The anatomical facts as to the boundaries of the injury as as follows: The  ball (sixty-seven weighing one pound) entered the head in the right temple, about one inch above, in front of the ear, passing through the lower part of the frontal suture, a little above its junction with the sphenoid bone, and passed out at the back part of the head, through the lambdoidal suture of the same side, a few lines below its apex.  The distance from one would to the other was about five inches and five-eighths.
These measurements show that the ball must have traversed nearly or quite five inches of the substance of the brain.  The boy is at the present time quite well, although he has some peculiarities that he did not have before the injury.  He has a slight stoop in his shoulders, goes with head down, and is more inclined to mirthfulness.  [Source: A Collection of remarkable cases in surgery by Paul Fitzsimmons Eve, 1857; Transcribed by aFoFG (nw)]

Smallpox in Sunderland

The old people of a former generation used to speak of a time when there were cases of smallpox in town, and of their being quarantined, or sent to a house where they would not expose other people to the disease. The following record alludes to that time as follows, viz:

"Dec. 20, 1796. voted that it is the opinion of this meeting that it is expedient for the selectmen to remove Benj. Cantrail who is sick with the small pox to some convenient place."

"Voted that we are willing that thos persons who have been exposed to take the small pox of said Cantrail should inoculate for it and so many others as to make up the number thirty provided they innoculate within three days after the infection arrived in town."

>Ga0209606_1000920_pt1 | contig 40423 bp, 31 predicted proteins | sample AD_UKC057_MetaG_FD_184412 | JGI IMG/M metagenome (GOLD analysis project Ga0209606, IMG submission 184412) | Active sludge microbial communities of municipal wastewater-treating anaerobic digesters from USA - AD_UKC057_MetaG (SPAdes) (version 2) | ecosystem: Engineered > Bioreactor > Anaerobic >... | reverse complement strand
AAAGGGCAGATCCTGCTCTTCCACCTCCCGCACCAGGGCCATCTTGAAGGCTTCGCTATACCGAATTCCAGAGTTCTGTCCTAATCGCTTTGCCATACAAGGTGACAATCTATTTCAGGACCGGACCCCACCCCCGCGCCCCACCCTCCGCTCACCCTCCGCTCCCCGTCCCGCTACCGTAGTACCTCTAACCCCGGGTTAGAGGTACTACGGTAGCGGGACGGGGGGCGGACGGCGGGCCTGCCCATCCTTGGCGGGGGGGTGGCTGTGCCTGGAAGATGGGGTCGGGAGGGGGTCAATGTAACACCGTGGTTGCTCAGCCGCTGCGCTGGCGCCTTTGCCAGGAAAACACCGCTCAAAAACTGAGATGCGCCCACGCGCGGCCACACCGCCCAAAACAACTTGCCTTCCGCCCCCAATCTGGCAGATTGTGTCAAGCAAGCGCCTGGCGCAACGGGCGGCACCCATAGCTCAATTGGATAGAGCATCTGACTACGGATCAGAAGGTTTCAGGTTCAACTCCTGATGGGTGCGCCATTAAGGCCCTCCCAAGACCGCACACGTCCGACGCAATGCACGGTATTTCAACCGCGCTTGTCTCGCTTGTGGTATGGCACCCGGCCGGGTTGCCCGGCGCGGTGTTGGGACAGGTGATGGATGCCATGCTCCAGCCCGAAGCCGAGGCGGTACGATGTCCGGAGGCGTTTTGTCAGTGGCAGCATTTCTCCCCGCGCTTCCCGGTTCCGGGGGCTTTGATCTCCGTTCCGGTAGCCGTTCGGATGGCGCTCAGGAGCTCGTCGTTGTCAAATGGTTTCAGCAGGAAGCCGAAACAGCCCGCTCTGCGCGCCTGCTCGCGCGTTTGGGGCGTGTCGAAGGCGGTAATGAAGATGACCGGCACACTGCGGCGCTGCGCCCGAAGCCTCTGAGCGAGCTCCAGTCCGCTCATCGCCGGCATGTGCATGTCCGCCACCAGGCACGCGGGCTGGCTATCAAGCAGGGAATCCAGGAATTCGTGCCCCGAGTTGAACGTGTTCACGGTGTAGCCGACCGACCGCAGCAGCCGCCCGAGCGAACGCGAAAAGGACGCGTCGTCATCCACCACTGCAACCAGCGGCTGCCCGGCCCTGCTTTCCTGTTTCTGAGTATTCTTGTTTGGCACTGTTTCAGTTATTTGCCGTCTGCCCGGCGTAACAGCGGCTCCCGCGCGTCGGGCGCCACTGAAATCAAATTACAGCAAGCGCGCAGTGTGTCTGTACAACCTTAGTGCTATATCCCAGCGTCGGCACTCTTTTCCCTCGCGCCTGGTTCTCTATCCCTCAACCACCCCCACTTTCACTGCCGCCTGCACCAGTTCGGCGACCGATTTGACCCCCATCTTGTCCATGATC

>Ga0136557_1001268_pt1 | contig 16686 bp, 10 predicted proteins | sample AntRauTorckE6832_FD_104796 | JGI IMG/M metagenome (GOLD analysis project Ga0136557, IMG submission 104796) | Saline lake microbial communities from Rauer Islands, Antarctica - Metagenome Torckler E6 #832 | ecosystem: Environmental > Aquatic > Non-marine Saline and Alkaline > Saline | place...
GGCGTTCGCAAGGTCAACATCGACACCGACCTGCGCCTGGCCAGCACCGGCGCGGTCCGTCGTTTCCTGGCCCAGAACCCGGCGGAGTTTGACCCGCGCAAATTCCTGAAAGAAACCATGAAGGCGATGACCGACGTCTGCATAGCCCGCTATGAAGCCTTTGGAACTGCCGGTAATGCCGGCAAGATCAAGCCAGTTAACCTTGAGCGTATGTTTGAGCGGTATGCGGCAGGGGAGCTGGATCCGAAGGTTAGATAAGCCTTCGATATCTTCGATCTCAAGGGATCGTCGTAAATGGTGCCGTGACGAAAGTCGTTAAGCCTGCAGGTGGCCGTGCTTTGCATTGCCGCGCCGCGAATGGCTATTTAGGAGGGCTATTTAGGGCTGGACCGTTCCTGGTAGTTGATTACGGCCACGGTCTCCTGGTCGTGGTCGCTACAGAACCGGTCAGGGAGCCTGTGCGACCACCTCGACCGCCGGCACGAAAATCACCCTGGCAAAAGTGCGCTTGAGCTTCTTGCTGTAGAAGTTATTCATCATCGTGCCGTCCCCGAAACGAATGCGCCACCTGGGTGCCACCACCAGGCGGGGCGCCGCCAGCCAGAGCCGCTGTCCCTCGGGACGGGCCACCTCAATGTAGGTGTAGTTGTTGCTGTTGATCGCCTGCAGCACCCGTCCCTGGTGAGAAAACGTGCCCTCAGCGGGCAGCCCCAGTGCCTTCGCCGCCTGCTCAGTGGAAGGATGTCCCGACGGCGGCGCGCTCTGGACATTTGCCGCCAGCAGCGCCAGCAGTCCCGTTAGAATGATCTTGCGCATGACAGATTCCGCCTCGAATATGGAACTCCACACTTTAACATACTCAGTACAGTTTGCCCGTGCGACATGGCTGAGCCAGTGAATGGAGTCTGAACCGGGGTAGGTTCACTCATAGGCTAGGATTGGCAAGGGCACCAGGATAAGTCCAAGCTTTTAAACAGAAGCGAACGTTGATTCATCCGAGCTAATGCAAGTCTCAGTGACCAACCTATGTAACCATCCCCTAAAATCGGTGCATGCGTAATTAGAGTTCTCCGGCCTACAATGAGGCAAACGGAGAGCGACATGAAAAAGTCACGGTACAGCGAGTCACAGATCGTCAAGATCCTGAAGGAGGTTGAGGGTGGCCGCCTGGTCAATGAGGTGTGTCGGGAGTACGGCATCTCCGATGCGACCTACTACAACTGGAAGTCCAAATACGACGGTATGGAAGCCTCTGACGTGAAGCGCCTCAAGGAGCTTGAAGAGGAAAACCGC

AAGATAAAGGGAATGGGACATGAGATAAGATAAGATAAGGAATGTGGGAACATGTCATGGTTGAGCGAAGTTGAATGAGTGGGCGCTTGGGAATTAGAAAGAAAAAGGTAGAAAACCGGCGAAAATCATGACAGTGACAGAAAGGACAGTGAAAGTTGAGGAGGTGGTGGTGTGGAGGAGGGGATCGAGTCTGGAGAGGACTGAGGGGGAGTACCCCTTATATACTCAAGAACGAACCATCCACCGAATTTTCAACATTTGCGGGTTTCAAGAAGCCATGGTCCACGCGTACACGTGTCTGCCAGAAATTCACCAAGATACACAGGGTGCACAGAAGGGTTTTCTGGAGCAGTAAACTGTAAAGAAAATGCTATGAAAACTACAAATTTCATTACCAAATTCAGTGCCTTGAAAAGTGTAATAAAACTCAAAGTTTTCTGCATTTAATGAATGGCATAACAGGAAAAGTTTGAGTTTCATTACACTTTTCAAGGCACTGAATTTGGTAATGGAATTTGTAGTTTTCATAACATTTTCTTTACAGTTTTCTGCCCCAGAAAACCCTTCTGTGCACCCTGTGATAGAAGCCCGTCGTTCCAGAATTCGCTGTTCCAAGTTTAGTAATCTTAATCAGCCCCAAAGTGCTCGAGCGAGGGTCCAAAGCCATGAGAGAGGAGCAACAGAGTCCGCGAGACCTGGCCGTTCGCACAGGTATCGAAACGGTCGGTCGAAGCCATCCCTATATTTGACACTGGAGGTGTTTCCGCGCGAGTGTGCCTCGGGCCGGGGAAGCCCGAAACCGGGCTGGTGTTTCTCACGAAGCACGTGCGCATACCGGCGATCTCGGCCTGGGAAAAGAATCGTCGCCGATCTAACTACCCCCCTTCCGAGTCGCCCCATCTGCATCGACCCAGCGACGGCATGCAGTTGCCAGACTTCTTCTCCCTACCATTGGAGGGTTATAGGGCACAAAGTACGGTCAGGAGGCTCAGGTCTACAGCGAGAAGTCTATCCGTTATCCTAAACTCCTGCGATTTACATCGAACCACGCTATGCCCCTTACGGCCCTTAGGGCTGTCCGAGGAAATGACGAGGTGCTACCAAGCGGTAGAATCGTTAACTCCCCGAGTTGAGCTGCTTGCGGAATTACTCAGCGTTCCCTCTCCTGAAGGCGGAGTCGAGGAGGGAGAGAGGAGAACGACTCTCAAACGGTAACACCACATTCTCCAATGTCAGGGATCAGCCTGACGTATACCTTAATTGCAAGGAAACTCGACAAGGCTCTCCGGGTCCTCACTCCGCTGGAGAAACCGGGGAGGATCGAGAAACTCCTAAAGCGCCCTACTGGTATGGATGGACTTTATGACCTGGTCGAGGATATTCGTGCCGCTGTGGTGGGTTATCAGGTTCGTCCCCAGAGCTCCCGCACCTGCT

"Voted that it is the minds of this meeting that John Rowe Jr.s House at Hatchet Brook shall be the place for the above mentioned persons to have the small pox in."

How long the smallpox patients were kept in quarantine we have no information. At a meeting held in March following, a committee was chosen "to determine where the road should go to go by the house."

There was an impression that at an early period it was not considered the best thing to do to inoculate for smallpox. In April 16, 1777, the town votes:

"That no person who is an inhabitant of this town shall take the infection of the small pox by Inoculation on any occasion unless leave is obtained first of the selectmen." [Source: History of the Town of Sunderland, John Montague Smith, Henry Walbridge Taft; transc. by a FoFG]

           In West Hawley: Little Jean Fisher has been ill for over two weeks with whooping cough for which she and her sister are receiving inoculations. [The North Adams Transcript (North Adams, Massachusetts) 8 Aug 1939, transc. by aFOFG(nw)]

Mrs. Fred Benton of 3 13th? street is ill at the Farren Memorial hospital. [Source: The Turners Falls Herald, Dec 6, 1940; contrib. by a FoFG]

The condition of Ruth Elaine Sullivan, daughter of Dr. and Mrs. Maurice D. Sulliven of Prospect was "good" this morning. Farren hospital officials reported Ruth Elaine underwent an emergency appendectomy Wednesday.[Source: The Turners Falls Herald, Dec 6, 1940; contrib. by a FoFG]

Influenza is raging considerably in town (Bernardston). [Source: The Turners Falls Reporter, Feb 3, 1875; transc. by a FoFG]

In Montague, R.J. Rowe is confined to crutches with a sprained ankle [Source: The Turners Falls Reporter, Jan 2, 1878; transc. by a FoFG]

Wm. Peacock had his left thumb taken off a little below the joint, by the paper cutting machine in the Montague mill, one day last week. Dr. Campbell attended. [Source: The Turners Falls Reporter, May 30, 1877; transc. by a FoFG]

Mrs. Jonathan Watt, the oldest inhabitant of Whately, pas 93, lies very low and her death seems near.  [Source: The Turners Falls Reporter, May 30, 1877; transc. by a FoFG]

The little settlement of Hoosac Tunnel Station is the last locality to suffer from malignant diptheria. The disease has raged fearfully in that vicinity of late and shows no signs of abatement. Conway has not yet got ride of the scourge, either. [Source: The Turners Falls Reporter, Jan 27, 1875; transc. by a FoFG]